Friday, March 04, 2011

"The everlasting hills"

It is objected to the argument founded on these passages that the word “everlasting” is sometimes used in Scripture of periods of limited duration. In reference to this objection it may be remarked, (1.) That the Hebrew and Greek words rendered in our version eternal, or everlasting, mean duration whose termination is unknown. When used in reference to perishable things, as when the Bible speaks of “the everlasting hills,” they simply indicate indefinite existence, that is, existence to which there is no known or assignable limit.

Hodge is fielding arguments for annihilationism. While I agree with his overall position, I don’t agree with how he handles this particular argument:

1. It’s important to distinguish the viewpoint of a modern reader from the narrative viewpoint of the Bible writer or his target audience.

Why would a modern reader assume the “everlasting hills” are really perishable? I can think of two reasons.

i) First of all, we’ve been taught by modern geology and orogeny that given sufficient time, mountains and hills erode. Indeed, even a young-earth creationist will grant the life-cycle of mountains, once the cycle is initiated by fiat creation.

a) However, it would be anachronistic to filter Biblical imagery through that perspective. There’s no reason to think the Bible writer, or his target audience, is allowing for millions of years of erosion.

Rather, I assume the Bible writer is simply trading on a commonplace observation: generations come and go, but mountains remain. People have been living in the shadow of mountains for centuries. They live and die. The next generation takes their place. But the mountain remains the same. In human experience, a mountain is a landmark in time as well as space. We don’t see mountains erode. We don’t live that long. And that’s the point of the imagery.

b) Apropos (a), what is intended is not the literal duration of mountains, but the symbolic duration of mountains. In relation to the human lifespan (in a fallen world), mountains are perpetual.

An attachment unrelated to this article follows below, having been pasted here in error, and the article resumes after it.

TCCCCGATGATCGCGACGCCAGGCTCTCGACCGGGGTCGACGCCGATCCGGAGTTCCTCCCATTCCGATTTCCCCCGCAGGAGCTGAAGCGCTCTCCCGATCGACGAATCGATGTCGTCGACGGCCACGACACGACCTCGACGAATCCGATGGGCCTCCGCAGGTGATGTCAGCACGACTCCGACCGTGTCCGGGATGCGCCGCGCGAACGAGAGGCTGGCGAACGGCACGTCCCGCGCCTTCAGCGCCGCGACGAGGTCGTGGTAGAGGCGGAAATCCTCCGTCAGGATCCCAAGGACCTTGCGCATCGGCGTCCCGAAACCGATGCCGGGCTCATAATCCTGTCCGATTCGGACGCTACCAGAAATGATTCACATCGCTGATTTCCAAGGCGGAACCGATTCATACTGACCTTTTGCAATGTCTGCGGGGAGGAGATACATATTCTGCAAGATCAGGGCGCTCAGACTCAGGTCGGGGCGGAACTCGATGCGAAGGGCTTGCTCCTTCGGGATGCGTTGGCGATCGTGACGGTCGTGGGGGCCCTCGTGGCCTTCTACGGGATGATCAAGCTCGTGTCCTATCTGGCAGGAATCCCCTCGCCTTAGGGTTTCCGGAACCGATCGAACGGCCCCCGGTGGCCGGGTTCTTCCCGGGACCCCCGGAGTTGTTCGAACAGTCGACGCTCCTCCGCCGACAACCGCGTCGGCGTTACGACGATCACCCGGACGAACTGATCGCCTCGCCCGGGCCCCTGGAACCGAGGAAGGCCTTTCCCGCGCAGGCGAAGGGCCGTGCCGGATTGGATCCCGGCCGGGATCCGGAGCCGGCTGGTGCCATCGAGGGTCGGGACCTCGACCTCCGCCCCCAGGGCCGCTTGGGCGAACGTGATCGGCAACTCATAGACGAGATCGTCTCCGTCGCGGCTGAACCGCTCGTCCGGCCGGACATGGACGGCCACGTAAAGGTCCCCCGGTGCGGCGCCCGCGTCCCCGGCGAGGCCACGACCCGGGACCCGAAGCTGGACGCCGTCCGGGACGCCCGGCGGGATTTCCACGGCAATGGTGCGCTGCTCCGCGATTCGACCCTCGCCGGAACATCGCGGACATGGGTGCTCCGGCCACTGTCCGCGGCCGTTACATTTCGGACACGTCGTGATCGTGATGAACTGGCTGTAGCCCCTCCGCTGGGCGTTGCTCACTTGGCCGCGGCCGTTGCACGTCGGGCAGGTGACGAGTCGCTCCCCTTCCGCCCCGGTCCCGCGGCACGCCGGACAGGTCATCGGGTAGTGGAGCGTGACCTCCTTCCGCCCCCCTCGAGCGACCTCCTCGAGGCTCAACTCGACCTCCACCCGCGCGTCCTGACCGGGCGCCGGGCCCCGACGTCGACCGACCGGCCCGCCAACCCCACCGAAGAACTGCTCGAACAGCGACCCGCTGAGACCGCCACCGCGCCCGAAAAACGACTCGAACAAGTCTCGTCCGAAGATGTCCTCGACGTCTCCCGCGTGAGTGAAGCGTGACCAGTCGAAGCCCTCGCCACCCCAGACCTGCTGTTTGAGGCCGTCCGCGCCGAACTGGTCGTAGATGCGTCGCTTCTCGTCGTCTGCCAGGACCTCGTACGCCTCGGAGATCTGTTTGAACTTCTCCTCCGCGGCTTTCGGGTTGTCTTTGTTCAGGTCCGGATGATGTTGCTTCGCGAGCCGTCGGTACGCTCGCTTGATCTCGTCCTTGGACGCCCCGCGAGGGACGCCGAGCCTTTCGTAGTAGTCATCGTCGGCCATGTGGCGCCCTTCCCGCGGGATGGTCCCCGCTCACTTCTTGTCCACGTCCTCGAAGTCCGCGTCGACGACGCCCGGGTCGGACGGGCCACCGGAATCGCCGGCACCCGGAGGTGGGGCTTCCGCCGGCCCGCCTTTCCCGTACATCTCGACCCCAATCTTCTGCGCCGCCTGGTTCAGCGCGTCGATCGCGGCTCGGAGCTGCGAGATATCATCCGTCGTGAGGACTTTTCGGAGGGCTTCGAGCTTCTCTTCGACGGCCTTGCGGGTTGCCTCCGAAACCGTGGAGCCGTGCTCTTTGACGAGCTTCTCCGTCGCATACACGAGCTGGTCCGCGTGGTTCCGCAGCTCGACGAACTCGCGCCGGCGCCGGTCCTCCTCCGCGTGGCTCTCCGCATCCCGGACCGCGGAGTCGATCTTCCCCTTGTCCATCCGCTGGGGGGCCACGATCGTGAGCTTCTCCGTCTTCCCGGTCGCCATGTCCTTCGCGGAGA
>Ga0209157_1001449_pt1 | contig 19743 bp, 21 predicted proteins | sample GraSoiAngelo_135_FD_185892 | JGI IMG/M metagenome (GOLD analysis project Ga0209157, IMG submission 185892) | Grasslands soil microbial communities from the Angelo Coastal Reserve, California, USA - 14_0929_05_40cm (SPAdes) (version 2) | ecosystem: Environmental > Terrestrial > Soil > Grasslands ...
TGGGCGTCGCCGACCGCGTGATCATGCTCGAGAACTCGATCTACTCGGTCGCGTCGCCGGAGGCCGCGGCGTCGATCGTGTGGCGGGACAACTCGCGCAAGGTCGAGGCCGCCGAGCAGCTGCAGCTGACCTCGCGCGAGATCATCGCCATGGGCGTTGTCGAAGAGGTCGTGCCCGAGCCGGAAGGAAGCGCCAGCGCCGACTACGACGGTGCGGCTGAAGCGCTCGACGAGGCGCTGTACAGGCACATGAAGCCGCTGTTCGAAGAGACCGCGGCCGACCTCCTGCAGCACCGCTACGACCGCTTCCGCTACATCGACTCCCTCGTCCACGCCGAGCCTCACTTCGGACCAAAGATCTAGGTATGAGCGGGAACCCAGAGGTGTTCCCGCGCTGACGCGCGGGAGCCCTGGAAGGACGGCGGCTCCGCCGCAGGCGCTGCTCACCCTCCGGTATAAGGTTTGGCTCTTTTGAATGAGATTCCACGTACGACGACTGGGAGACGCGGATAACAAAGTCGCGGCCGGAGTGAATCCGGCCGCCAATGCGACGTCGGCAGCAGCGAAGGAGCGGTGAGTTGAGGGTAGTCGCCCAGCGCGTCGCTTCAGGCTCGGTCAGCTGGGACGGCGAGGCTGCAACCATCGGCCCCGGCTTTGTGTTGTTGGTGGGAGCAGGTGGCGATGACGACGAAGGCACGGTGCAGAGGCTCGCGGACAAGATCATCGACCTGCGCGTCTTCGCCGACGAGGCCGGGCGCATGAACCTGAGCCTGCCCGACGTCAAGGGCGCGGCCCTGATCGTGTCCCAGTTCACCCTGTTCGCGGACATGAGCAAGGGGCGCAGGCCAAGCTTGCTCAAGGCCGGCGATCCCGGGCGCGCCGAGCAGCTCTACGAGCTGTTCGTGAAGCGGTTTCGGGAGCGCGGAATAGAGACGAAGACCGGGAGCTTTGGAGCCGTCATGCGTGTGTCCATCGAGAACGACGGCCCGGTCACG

The fact that mountains actually erode over eons is irrelevant to the emblematic of mountains in these passages. The question, rather, is what mountains stand for in Biblical usage, not what mountains are really like.

ii) Secondly, there are eschatological passages that describe the destruction or transformation of mountains. However, that’s irrelevant to the other types of passages.

a) Some passages depict mountains as indestructible to contrast mountains with the fleeting features of human existence. What’s permanent in relation to what’s impermanent. It’s improper to qualify the force of these passages by reference to other passages, for other passages serve a different function. We must respect the intent of each writer. An eschatological passage is meant to make a different point. And, in each case, we’re dealing with the symbolic value of mountains. 

b) In addition, the eschatological passages actually reinforce the inherent perpetuity of mountains. The point is not that mountains naturally erode over time. To the contrary, the point is that mountains are emblematic of something that’s naturally indestructible. That’s what makes the eschatological imagery so arresting. Only divine power can pulverize a mountain. The cataclysmic events of Judgment Day. 

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